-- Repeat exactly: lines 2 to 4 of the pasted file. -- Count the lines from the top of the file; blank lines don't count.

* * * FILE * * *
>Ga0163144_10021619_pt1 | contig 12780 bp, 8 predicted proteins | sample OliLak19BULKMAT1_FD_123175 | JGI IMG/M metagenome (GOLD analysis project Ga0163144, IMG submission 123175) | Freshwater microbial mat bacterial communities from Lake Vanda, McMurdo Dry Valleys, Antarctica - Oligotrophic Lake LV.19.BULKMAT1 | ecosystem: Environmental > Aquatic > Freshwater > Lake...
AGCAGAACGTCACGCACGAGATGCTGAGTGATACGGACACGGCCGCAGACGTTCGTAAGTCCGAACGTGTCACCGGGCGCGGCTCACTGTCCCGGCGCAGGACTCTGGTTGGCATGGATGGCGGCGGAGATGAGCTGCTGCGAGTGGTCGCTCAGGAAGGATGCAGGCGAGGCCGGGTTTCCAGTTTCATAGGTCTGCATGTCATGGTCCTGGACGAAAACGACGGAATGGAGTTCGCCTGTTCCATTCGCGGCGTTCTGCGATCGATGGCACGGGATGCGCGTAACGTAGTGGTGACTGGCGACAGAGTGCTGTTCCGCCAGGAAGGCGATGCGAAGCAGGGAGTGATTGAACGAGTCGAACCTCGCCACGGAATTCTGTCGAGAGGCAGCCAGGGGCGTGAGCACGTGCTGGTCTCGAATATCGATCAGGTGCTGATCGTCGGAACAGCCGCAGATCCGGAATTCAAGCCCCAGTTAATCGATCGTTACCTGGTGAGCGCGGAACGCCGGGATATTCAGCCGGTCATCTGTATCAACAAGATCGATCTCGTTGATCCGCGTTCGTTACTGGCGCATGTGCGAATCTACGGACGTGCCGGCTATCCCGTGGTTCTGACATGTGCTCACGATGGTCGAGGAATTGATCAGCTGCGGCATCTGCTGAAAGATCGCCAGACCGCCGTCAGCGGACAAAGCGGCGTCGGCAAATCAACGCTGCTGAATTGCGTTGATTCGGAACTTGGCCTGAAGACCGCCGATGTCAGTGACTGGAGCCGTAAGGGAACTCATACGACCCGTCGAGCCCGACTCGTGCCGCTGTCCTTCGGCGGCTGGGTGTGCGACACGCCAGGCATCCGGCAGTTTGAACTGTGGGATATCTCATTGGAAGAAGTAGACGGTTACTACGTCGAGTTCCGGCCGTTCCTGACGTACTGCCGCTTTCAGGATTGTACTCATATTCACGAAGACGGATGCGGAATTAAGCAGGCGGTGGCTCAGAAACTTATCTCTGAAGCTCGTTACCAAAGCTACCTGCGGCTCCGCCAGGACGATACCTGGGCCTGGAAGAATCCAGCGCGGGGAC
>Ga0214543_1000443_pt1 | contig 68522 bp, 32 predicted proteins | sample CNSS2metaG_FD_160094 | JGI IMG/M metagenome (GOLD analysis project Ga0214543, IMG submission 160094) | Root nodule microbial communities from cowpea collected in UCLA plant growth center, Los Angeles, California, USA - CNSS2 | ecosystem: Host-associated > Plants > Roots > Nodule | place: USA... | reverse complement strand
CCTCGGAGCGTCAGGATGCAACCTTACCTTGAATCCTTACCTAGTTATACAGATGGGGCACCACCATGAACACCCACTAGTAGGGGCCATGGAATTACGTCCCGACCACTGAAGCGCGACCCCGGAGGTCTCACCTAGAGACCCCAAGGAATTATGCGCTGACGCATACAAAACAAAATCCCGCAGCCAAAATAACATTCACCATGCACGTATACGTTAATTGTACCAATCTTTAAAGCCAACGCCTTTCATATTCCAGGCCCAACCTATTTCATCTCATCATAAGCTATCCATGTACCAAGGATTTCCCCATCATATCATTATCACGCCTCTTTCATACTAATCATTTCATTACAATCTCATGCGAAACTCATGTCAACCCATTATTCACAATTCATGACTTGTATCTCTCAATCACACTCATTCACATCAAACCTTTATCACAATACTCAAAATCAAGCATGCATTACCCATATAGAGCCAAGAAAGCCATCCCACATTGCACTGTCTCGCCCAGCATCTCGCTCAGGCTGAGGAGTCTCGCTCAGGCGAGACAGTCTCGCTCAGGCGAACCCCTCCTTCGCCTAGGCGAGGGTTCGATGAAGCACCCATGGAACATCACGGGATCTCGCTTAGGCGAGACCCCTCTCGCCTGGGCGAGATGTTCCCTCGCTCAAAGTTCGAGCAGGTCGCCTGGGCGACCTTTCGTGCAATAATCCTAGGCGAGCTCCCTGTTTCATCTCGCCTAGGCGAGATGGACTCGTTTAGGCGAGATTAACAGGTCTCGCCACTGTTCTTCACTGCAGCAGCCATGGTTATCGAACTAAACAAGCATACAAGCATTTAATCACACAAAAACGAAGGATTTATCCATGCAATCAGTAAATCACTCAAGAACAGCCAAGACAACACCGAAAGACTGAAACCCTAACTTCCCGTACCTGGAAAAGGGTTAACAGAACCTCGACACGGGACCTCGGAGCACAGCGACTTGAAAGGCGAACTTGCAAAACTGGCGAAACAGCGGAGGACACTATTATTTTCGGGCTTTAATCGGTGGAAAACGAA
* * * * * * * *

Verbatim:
AGCAGAACGTCACGCACGAGATGCTGAGTGATACGGACACGGCCGCAGACGTTCGTAAGTCCGAACGTGTCACCGGGCGCGGCTCACTGTCCCGGCGCAGGACTCTGGTTGGCATGGATGGCGGCGGAGATGAGCTGCTGCGAGTGGTCGCTCAGGAAGGATGCAGGCGAGGCCGGGTTTCCAGTTTCATAGGTCTGCATGTCATGGTCCTGGACGAAAACGACGGAATGGAGTTCGCCTGTTCCATTCGCGGCGTTCTGCGATCGATGGCACGGGATGCGCGTAACGTAGTGGTGACTGGCGACAGAGTGCTGTTCCGCCAGGAAGGCGATGCGAAGCAGGGAGTGATTGAACGAGTCGAACCTCGCCACGGAATTCTGTCGAGAGGCAGCCAGGGGCGTGAGCACGTGCTGGTCTCGAATATCGATCAGGTGCTGATCGTCGGAACAGCCGCAGATCCGGAATTCAAGCCCCAGTTAATCGATCGTTACCTGGTGAGCGCGGAACGCCGGGATATTCAGCCGGTCATCTGTATCAACAAGATCGATCTCGTTGATCCGCGTTCGTTACTGGCGCATGTGCGAATCTACGGACGTGCCGGCTATCCCGTGGTTCTGACATGTGCTCACGATGGTCGAGGAATTGATCAGCTGCGGCATCTGCTGAAAGATCGCCAGACCGCCGTCAGCGGACAAAGCGGCGTCGGCAAATCAACGCTGCTGAATTGCGTTGATTCGGAACTTGGCCTGAAGACCGCCGATGTCAGTGACTGGAGCCGTAAGGGAACTCATACGACCCGTCGAGCCCGACTCGTGCCGCTGTCCTTCGGCGGCTGGGTGTGCGACACGCCAGGCATCCGGCAGTTTGAACTGTGGGATATCTCATTGGAAGAAGTAGACGGTTACTACGTCGAGTTCCGGCCGTTCCTGACGTACTGCCGCTTTCAGGATTGTACTCATATTCACGAAGACGGATGCGGAATTAAGCAGGCGGTGGCTCAGAAACTTATCTCTGAAGCTCGTTACCAAAGCTACCTGCGGCTCCGCCAGGACGATACCTGGGCCTGGAAGAATCCAGCGCGGGGAC
>Ga0214543_1000443_pt1 | contig 68522 bp, 32 predicted proteins | sample CNSS2metaG_FD_160094 | JGI IMG/M metagenome (GOLD analysis project Ga0214543, IMG submission 160094) | Root nodule microbial communities from cowpea collected in UCLA plant growth center, Los Angeles, California, USA - CNSS2 | ecosystem: Host-associated > Plants > Roots > Nodule | place: USA... | reverse complement strand
CCTCGGAGCGTCAGGATGCAACCTTACCTTGAATCCTTACCTAGTTATACAGATGGGGCACCACCATGAACACCCACTAGTAGGGGCCATGGAATTACGTCCCGACCACTGAAGCGCGACCCCGGAGGTCTCACCTAGAGACCCCAAGGAATTATGCGCTGACGCATACAAAACAAAATCCCGCAGCCAAAATAACATTCACCATGCACGTATACGTTAATTGTACCAATCTTTAAAGCCAACGCCTTTCATATTCCAGGCCCAACCTATTTCATCTCATCATAAGCTATCCATGTACCAAGGATTTCCCCATCATATCATTATCACGCCTCTTTCATACTAATCATTTCATTACAATCTCATGCGAAACTCATGTCAACCCATTATTCACAATTCATGACTTGTATCTCTCAATCACACTCATTCACATCAAACCTTTATCACAATACTCAAAATCAAGCATGCATTACCCATATAGAGCCAAGAAAGCCATCCCACATTGCACTGTCTCGCCCAGCATCTCGCTCAGGCTGAGGAGTCTCGCTCAGGCGAGACAGTCTCGCTCAGGCGAACCCCTCCTTCGCCTAGGCGAGGGTTCGATGAAGCACCCATGGAACATCACGGGATCTCGCTTAGGCGAGACCCCTCTCGCCTGGGCGAGATGTTCCCTCGCTCAAAGTTCGAGCAGGTCGCCTGGGCGACCTTTCGTGCAATAATCCTAGGCGAGCTCCCTGTTTCATCTCGCCTAGGCGAGATGGACTCGTTTAGGCGAGATTAACAGGTCTCGCCACTGTTCTTCACTGCAGCAGCCATGGTTATCGAACTAAACAAGCATACAAGCATTTAATCACACAAAAACGAAGGATTTATCCATGCAATCAGTAAATCACTCAAGAACAGCCAAGACAACACCGAAAGACTGAAACCCTAACTTCCCGTACCTGGAAAAGGGTTAACAGAACCTCGACACGGGACCTCGGAGCACAGCGACTTGAAAGGCGAACTTGCAAAACTGGCGAAACAGCGGAGGACACTATTATTTTCGGGCTTTAATCGGTGGAAAACGAA